Your assumptions are correct regarding how the limit switches work on a typical “CNC machine” (like a CNC router or a CNC mill). To confirm what you said, the switches will typically be placed in a way that they are activated (“switched”) if the machine attempts to move too far.
OK, there are a lot of ins and outs with this. I’m going to try to give the basics for clarity, but I’m also going to skip some detail for brevity.
The following block of text is only about lost steps, if you know what they are already, skip to the stuff after the line…
The reason a machine like a CNC router may “attempt to move too far” is because of something called “lost steps”. Lost steps happen when the machine controller commands the machine to move somewhere it is physically unable to and are a potential problem for (virtually) any machine that uses stepper motors (like I am assuming is the case for the Glowforge).
Lost steps a big problem for CNC routers as the force required to perform a cut can vary wildly. As you can imagine, a 1/8"-deep cut is going to be considerably easier on the machine than a 2"-deep cut. Similarly, a 1/2"-deep cut made at 5 inches per minute is going to be considerably easier than a 1/2"-deep cut made at 50 IPM. And, of course, cutting through foam is going to be considerably easier than cutting through steel. This variability in difficulty may lead the (human) operator of the machine to try to exceed the capabilities of the machine. If the operator does this, one of two things are likely to happen: the bit will break or the machine will stall. If the bit breaks, the machine will have no way of knowing and will continue its job as if everything is fine. When it stalls is when you get lost steps. Unfortunately, a stepper-driven machine will also have no way of knowing it lost steps, so it will continue along as if everything is fine. Machines are dumb like that. The problem is: although the machine doesn’t know it, after losing steps, the cutting head is physically in a different place than it thinks.
Imagine someone starts a router at the “bottom-left” of the table and attempts to make a diagonal cut to the opposite corner. Now imagine the machine isn’t strong enough to make this cut and ends up stalling. If this happens, the machine will continue to try to move to the opposite corner for as long as it normally would have taken if it was successfully cutting, but since it’s stalled-out, the head isn’t moving away from the bottom-left corner. When it thinks it’s done it thinks the head is at the top-right corner. If, then, it is told to go back to the bottom-left it’ll attempt to move the head farther “down” and farther left than it should. If you don’t have limit switches to stop the machine, it’ll plow into the “physical limits” of the machine. This collision can damage the machine and cause parts to become misaligned.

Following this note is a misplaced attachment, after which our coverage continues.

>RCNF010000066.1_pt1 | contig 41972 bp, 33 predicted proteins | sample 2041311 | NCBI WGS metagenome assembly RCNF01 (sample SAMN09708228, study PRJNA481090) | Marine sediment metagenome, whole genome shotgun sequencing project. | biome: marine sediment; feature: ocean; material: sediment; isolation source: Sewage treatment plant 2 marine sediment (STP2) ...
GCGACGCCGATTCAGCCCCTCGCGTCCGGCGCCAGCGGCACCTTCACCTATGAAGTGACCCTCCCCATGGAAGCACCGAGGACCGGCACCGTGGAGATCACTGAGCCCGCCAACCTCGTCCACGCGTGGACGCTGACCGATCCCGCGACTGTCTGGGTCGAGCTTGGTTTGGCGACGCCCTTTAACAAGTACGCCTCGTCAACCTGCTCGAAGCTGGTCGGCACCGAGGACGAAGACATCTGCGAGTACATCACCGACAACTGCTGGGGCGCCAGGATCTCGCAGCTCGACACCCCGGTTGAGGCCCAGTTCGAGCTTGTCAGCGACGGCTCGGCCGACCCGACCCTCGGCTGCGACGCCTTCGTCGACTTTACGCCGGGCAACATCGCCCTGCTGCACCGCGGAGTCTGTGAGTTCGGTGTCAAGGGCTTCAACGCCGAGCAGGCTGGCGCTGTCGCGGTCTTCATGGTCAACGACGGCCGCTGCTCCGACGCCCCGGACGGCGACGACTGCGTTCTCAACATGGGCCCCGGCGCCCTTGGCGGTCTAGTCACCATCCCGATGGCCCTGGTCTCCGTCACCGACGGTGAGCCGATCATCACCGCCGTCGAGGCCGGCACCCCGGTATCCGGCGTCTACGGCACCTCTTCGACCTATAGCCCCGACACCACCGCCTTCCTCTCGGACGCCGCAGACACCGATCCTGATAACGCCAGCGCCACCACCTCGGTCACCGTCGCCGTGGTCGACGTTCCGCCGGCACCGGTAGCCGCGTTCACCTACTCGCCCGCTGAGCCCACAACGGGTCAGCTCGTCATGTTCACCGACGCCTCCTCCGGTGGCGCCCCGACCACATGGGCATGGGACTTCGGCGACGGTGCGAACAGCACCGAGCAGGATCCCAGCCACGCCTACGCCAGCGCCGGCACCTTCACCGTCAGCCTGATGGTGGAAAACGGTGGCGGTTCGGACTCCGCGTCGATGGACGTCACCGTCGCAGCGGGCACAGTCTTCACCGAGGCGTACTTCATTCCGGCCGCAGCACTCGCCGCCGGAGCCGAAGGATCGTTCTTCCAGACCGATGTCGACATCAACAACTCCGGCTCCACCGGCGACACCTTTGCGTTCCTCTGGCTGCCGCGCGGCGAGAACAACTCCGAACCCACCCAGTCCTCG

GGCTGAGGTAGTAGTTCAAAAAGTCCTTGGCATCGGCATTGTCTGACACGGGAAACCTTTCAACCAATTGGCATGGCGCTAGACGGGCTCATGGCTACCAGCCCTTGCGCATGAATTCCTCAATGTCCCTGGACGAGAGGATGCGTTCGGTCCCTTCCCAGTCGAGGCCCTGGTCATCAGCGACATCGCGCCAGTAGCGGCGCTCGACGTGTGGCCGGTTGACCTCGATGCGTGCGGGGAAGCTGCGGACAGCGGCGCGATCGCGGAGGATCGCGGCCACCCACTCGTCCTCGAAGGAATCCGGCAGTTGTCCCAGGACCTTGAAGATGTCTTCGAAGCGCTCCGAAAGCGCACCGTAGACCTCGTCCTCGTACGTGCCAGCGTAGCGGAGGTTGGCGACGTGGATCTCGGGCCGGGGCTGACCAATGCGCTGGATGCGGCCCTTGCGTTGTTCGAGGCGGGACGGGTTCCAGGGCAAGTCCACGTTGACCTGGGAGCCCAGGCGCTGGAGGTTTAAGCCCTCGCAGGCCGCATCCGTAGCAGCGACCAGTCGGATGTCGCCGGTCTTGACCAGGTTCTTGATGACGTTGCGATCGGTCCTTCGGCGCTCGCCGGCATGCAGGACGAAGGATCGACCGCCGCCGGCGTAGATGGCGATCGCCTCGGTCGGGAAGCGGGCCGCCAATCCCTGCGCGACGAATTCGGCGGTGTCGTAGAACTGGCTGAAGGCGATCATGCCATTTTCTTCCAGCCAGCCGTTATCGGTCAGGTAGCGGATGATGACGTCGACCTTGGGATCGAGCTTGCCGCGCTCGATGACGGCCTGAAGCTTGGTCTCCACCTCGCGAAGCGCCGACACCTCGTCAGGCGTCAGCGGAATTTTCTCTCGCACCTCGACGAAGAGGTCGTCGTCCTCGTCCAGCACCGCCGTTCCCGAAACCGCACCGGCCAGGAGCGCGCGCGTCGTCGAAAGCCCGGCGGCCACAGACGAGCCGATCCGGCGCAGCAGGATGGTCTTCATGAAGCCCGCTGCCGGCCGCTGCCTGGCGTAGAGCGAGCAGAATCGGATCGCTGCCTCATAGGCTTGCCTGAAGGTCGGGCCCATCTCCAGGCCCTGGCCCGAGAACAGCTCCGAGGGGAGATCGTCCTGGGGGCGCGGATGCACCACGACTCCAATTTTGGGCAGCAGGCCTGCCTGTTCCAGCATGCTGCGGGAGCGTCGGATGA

OK, sorry for the long description of lost steps! I hope that, if it didn’t give you any new information, @marmak3261, it is informative to anyone else who may be curious!
Fortunately, the Glowforge won’t really have to worry about lost steps. This is because the only resistance to movement it will typically experience is the friction between the linear rails and the rotation of the belts. This lack of variability means that motors with the “perfect” amount of power can be chosen, which keeps costs down and can also lead to better performance (generally speaking, fast motors aren’t strong and strong motors aren’t fast).
Since lost steps aren’t really a concern for a laser cutter, the machine can use a concept called “soft limits”. In a nutshell, soft limits basically dictate that a machine with 20" of X travel and 12" of Y travel will never attempt to move to the coordinates X21 Y13. Of course, it will also never attempt to move to X20.001 Y12.001.
Since it can use soft limits, it really only needs limit switches when the machine is homed, which is when it establishes where 0, 0, 0 (XYZ) is. So, instead of six switches, a machine like this will only need three. And those three switches aren’t likely to see a lot of use. I suspect you’ll only need to home a machine like this once per power cycle (and even that may not be all that necessary) and any time you move the head by hand, either accidentally or on purpose.
A quick eBay search found some $4 limit switches that claimed they could be clicked 30 MILLION times. So, if you homed your machine 10 times every single day for the next 80 centuries you might have to start worrying about wearing out your switches. These $4 switches might not be the IDEAL switch… There are also 40¢ switches, $40 switches, and , I’m sure, $400 switches. There exists, somewhere, an ideal limit switch.
Actually, with clever design and programming, it would probably be possible to only have a single switch, and just make sure only one axis is capable of “clicking” it at a time. I’d say taking the time to make that clever design and program is not worth the minuscule savings of eliminating two exceptionally inexpensive switches.